• Analyzing and Understanding Cultural Differences: Experiences from Education in Library and Information Studies

      Iivonen, Mirja; Sonnenwald, Diane H.; Parma, Maria; Poole-Kober, Evelyn M. (1998)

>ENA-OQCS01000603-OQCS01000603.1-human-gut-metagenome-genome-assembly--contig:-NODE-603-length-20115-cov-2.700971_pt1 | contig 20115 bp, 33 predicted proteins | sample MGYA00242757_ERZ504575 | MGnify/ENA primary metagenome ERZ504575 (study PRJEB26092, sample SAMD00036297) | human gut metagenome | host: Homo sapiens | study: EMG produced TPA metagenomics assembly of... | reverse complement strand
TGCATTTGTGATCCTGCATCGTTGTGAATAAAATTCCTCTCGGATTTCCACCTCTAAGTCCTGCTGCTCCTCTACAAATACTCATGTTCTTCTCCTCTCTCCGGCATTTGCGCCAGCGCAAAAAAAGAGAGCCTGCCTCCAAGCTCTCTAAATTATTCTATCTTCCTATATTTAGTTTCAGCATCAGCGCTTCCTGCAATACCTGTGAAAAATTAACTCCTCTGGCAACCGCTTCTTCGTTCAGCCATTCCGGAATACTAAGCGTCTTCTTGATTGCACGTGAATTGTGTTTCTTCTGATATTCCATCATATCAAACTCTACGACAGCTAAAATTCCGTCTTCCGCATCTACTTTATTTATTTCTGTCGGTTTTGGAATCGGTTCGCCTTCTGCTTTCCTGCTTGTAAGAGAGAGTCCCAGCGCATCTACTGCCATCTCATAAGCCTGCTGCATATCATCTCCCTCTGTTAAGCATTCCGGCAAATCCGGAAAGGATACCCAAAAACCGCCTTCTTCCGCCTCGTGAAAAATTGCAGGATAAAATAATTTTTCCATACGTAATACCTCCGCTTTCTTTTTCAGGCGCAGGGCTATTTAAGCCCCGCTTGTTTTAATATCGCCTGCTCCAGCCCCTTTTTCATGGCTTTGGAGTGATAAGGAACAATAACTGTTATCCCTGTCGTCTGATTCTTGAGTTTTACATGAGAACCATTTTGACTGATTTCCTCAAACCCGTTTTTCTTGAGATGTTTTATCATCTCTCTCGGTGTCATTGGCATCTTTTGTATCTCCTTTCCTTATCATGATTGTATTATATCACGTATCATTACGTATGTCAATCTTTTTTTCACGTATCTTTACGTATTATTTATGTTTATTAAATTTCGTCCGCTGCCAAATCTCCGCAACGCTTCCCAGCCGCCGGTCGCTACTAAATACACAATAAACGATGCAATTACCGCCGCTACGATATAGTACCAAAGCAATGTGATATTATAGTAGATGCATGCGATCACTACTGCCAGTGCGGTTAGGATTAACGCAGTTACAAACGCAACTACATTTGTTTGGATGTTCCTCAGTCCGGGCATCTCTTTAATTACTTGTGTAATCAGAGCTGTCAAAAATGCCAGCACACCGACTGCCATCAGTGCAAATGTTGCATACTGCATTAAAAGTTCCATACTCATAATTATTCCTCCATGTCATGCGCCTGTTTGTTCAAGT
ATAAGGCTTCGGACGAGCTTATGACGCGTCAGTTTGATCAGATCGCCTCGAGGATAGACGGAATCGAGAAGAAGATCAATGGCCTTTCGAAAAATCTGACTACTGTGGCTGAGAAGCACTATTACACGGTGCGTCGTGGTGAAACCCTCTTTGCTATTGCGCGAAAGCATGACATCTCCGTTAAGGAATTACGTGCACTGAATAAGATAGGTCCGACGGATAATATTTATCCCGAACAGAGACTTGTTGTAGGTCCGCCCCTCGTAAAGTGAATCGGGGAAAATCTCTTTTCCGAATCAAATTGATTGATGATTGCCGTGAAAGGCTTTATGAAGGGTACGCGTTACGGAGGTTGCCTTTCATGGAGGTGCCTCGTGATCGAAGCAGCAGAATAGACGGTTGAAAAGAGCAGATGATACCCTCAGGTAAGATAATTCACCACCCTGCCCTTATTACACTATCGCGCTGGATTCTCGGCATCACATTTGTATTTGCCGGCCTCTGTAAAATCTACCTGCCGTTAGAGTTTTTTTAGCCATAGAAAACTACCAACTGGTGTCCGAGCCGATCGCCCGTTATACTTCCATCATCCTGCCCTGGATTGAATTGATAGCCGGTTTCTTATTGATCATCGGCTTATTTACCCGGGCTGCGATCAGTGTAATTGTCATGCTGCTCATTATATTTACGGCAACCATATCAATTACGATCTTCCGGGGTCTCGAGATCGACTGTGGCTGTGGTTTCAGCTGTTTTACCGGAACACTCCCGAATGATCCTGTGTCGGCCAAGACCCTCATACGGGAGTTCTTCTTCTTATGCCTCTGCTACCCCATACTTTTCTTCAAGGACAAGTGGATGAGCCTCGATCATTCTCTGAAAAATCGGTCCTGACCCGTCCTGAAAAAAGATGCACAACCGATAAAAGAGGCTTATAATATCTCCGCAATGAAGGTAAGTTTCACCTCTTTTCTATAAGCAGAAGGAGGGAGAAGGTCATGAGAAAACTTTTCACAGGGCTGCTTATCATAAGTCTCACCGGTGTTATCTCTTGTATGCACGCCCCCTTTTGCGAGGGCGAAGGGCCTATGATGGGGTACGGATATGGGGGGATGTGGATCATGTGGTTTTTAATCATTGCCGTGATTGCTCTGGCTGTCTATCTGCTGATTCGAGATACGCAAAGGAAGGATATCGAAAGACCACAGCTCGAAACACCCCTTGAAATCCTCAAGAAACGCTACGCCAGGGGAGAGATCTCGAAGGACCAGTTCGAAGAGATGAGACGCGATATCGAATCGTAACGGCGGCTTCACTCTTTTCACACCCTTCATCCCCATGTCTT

In the paper the need to understand cultural differences is discussed. The authors show how cultural differences can be analyzed. They also describe how cultural information was exchanged and analyzed during the library and information studies course that was taught via the Internet simultanously in Finland and North Carolina. In addition, the authors discuss how libraries could use experiences of the common class when they act in a multicultural environment. In the paper, culture is defined to be a framework to our lives, something which affects our values, attitudes and behavior. In analyzing and understanding cultural differences it is important to pay attention to how members of various cultures see i) the nature of people, ii) a person's relationship to the external enviroment, iii) the person's relationship to other people, iv) the primary mode of the activity, v) people's orientation to space, and vi) the person's temporal orientation. These dimension will be explained in the paper. In addition, the authors pay attention to language and communication styles as a dimension of cultural differences. The paper describes differences in cultures of Finns, Sami People, North Carolians and Cherokee Indians. Sami People and Cherokee Indians were chosen to represent minor cultures in Finland and North Carolina. An interesting similarities can be found on the one hand between major cultures (Finland and North Carolina), and on the other hand between minor cultures (Sami and Cherokees). The authors propose that there are a few lessons learnt in the common class which can be useful also for libraries and librarians serving multicultural populations. They are i) to undertand people's behavior as a reflection of their cultural background, ii) to understand of differences in language and communication styles between cultures, iii) to understand that collaboration across cultural boundaries and sharing cultural informations occur together, and iv) to take advantage from the Internet in crossing cultural boundaries but not to forget that people have various attitudes toward the Internet and therefore some clients continue to prefer books and face-to-face interaction with library professionals. The authors emphasize that cross-cultural communication and collaboration does not occur effectively without understanding other cultures.